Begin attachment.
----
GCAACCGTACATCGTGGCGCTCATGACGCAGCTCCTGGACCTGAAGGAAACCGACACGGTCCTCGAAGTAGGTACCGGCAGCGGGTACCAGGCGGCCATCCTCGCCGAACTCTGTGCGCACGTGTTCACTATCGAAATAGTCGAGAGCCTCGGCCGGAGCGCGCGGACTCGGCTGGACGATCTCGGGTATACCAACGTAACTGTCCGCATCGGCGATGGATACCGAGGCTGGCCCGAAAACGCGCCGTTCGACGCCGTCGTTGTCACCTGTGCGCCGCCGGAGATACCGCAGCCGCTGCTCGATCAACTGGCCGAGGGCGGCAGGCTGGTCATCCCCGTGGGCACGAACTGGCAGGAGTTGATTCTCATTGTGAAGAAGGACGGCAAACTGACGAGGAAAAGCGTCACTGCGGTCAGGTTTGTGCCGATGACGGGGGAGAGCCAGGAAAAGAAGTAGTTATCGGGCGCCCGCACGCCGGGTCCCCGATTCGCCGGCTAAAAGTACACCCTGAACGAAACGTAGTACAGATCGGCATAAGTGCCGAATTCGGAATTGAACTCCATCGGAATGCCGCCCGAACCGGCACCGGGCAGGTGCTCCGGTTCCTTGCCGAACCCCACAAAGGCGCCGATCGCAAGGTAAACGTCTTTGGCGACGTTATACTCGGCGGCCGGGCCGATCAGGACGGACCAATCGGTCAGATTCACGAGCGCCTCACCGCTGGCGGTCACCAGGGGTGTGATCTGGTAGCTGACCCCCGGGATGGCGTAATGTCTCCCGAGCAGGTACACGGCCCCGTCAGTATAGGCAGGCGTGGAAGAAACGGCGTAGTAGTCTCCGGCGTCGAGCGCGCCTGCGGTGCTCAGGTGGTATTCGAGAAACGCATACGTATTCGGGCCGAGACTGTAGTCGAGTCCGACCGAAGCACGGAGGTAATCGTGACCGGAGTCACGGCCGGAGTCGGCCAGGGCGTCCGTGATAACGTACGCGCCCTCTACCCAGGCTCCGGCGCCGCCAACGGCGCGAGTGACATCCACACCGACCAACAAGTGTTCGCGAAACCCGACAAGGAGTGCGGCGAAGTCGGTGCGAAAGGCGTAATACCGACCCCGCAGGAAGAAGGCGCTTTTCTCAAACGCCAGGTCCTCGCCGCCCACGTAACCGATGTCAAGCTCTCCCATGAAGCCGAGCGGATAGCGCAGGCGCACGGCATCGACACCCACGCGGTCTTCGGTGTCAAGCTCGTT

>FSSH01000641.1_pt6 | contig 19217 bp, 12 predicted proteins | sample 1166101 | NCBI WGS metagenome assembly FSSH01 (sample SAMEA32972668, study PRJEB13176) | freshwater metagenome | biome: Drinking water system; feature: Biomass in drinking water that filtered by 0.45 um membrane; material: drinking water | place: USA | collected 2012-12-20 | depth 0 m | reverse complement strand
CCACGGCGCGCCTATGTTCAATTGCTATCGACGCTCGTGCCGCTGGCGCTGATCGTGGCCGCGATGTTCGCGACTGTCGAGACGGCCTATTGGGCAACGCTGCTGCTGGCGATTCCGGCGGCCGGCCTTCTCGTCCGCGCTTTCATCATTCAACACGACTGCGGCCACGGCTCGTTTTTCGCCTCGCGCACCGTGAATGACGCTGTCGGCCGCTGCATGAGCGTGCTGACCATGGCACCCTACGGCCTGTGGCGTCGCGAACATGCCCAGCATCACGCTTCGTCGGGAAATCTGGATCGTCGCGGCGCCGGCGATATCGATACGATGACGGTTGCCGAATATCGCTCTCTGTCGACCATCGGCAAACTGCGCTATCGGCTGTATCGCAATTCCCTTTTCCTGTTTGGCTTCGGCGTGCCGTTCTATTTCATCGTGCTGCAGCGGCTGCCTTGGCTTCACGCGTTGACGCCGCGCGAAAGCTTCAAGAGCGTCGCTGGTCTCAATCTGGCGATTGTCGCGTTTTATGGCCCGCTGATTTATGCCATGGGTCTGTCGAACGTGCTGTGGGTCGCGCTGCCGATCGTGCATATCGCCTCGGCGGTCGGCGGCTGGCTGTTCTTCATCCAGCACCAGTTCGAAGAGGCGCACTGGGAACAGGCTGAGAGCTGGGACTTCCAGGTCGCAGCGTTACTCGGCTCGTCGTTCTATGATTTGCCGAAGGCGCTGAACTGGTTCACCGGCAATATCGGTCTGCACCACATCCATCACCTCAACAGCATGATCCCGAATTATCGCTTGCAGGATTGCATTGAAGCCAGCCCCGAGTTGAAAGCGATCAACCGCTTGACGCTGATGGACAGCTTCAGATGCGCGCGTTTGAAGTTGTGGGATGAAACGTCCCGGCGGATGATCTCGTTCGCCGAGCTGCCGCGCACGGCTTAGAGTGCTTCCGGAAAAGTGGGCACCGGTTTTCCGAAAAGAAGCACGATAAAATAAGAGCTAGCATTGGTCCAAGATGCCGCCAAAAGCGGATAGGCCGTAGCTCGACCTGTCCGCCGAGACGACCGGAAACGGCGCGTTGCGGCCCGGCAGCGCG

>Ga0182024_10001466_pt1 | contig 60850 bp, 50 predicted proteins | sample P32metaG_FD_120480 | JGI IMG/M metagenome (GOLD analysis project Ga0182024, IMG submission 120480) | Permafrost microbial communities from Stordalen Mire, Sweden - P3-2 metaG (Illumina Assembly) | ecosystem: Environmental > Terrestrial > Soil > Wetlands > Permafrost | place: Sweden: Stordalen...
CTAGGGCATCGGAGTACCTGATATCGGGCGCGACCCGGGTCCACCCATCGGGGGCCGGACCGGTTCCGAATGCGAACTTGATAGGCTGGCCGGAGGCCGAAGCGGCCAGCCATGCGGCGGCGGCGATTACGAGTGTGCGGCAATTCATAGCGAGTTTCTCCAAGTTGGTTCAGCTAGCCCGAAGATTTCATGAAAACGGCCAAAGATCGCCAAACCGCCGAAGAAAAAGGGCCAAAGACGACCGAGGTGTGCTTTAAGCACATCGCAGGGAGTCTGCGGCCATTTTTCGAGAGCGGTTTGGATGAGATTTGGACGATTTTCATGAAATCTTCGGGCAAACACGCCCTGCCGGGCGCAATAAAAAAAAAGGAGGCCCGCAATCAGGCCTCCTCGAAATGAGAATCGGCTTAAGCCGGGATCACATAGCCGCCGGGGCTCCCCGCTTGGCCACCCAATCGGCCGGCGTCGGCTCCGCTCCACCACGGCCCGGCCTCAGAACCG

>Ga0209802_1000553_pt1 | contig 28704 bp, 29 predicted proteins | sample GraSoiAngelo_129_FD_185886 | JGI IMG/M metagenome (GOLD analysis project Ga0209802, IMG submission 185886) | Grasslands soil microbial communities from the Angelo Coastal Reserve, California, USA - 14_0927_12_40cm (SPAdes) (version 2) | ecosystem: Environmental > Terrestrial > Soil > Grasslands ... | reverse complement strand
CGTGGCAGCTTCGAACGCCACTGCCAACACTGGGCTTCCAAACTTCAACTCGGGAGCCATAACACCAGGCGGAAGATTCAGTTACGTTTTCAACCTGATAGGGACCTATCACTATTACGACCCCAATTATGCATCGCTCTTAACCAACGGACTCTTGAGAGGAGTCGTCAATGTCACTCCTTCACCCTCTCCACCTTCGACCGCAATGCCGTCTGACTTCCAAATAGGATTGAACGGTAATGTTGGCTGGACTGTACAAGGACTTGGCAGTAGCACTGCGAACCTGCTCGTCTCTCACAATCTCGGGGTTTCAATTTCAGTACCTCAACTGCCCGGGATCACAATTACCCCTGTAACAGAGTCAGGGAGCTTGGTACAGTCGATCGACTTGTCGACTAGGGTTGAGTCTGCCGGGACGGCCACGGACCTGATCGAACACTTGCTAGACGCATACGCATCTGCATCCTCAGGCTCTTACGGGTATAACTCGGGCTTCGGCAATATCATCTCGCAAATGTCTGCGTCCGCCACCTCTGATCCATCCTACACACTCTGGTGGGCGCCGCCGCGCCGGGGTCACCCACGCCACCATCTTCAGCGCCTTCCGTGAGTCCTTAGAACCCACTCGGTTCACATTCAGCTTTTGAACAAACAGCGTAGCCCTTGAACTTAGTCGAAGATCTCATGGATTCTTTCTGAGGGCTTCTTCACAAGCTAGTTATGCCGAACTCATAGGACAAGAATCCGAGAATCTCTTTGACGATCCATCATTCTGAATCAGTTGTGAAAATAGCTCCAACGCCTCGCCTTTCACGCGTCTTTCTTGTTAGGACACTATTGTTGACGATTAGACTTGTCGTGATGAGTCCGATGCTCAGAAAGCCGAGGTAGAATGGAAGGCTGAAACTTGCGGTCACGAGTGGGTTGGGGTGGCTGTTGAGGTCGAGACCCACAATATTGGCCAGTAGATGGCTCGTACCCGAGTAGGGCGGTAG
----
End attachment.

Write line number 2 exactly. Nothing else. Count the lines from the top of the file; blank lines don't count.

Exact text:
>FSSH01000641.1_pt6 | contig 19217 bp, 12 predicted proteins | sample 1166101 | NCBI WGS metagenome assembly FSSH01 (sample SAMEA32972668, study PRJEB13176) | freshwater metagenome | biome: Drinking water system; feature: Biomass in drinking water that filtered by 0.45 um membrane; material: drinking water | place: USA | collected 2012-12-20 | depth 0 m | reverse complement strand